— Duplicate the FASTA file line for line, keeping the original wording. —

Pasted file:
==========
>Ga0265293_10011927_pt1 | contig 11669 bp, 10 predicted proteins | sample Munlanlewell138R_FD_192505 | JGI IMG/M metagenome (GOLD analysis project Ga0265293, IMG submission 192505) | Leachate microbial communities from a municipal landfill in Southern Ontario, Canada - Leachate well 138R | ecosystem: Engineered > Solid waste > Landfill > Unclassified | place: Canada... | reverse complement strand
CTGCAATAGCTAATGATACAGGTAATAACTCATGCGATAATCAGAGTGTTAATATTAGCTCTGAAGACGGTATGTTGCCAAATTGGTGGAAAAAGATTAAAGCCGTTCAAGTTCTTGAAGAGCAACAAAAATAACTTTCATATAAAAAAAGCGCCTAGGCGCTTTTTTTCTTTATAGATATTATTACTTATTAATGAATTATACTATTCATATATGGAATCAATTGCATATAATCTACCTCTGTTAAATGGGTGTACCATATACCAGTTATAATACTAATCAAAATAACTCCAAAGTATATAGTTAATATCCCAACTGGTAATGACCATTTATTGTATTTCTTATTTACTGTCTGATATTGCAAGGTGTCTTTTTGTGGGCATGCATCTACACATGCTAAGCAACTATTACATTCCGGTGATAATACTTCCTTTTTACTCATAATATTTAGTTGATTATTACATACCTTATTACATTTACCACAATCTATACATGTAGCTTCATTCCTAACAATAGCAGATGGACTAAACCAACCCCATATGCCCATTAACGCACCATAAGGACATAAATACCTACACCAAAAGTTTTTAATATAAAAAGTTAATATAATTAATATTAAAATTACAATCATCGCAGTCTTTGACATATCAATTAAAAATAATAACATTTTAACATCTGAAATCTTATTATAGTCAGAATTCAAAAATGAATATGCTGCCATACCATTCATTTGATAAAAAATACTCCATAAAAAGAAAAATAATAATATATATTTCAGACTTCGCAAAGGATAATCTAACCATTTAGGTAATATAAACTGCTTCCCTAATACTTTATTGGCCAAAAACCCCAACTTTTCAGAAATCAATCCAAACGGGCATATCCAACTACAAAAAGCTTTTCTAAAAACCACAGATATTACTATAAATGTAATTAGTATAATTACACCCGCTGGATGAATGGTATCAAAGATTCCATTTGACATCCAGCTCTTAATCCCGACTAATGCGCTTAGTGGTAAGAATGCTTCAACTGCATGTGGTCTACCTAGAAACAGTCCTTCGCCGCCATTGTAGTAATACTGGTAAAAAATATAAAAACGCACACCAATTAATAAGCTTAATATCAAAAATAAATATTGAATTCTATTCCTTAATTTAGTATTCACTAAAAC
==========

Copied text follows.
>Ga0265293_10011927_pt1 | contig 11669 bp, 10 predicted proteins | sample Munlanlewell138R_FD_192505 | JGI IMG/M metagenome (GOLD analysis project Ga0265293, IMG submission 192505) | Leachate microbial communities from a municipal landfill in Southern Ontario, Canada - Leachate well 138R | ecosystem: Engineered > Solid waste > Landfill > Unclassified | place: Canada... | reverse complement strand
CTGCAATAGCTAATGATACAGGTAATAACTCATGCGATAATCAGAGTGTTAATATTAGCTCTGAAGACGGTATGTTGCCAAATTGGTGGAAAAAGATTAAAGCCGTTCAAGTTCTTGAAGAGCAACAAAAATAACTTTCATATAAAAAAAGCGCCTAGGCGCTTTTTTTCTTTATAGATATTATTACTTATTAATGAATTATACTATTCATATATGGAATCAATTGCATATAATCTACCTCTGTTAAATGGGTGTACCATATACCAGTTATAATACTAATCAAAATAACTCCAAAGTATATAGTTAATATCCCAACTGGTAATGACCATTTATTGTATTTCTTATTTACTGTCTGATATTGCAAGGTGTCTTTTTGTGGGCATGCATCTACACATGCTAAGCAACTATTACATTCCGGTGATAATACTTCCTTTTTACTCATAATATTTAGTTGATTATTACATACCTTATTACATTTACCACAATCTATACATGTAGCTTCATTCCTAACAATAGCAGATGGACTAAACCAACCCCATATGCCCATTAACGCACCATAAGGACATAAATACCTACACCAAAAGTTTTTAATATAAAAAGTTAATATAATTAATATTAAAATTACAATCATCGCAGTCTTTGACATATCAATTAAAAATAATAACATTTTAACATCTGAAATCTTATTATAGTCAGAATTCAAAAATGAATATGCTGCCATACCATTCATTTGATAAAAAATACTCCATAAAAAGAAAAATAATAATATATATTTCAGACTTCGCAAAGGATAATCTAACCATTTAGGTAATATAAACTGCTTCCCTAATACTTTATTGGCCAAAAACCCCAACTTTTCAGAAATCAATCCAAACGGGCATATCCAACTACAAAAAGCTTTTCTAAAAACCACAGATATTACTATAAATGTAATTAGTATAATTACACCCGCTGGATGAATGGTATCAAAGATTCCATTTGACATCCAGCTCTTAATCCCGACTAATGCGCTTAGTGGTAAGAATGCTTCAACTGCATGTGGTCTACCTAGAAACAGTCCTTCGCCGCCATTGTAGTAATACTGGTAAAAAATATAAAAACGCACACCAATTAATAAGCTTAATATCAAAAATAAATATTGAATTCTATTCCTTAATTTAGTATTCACTAAAAC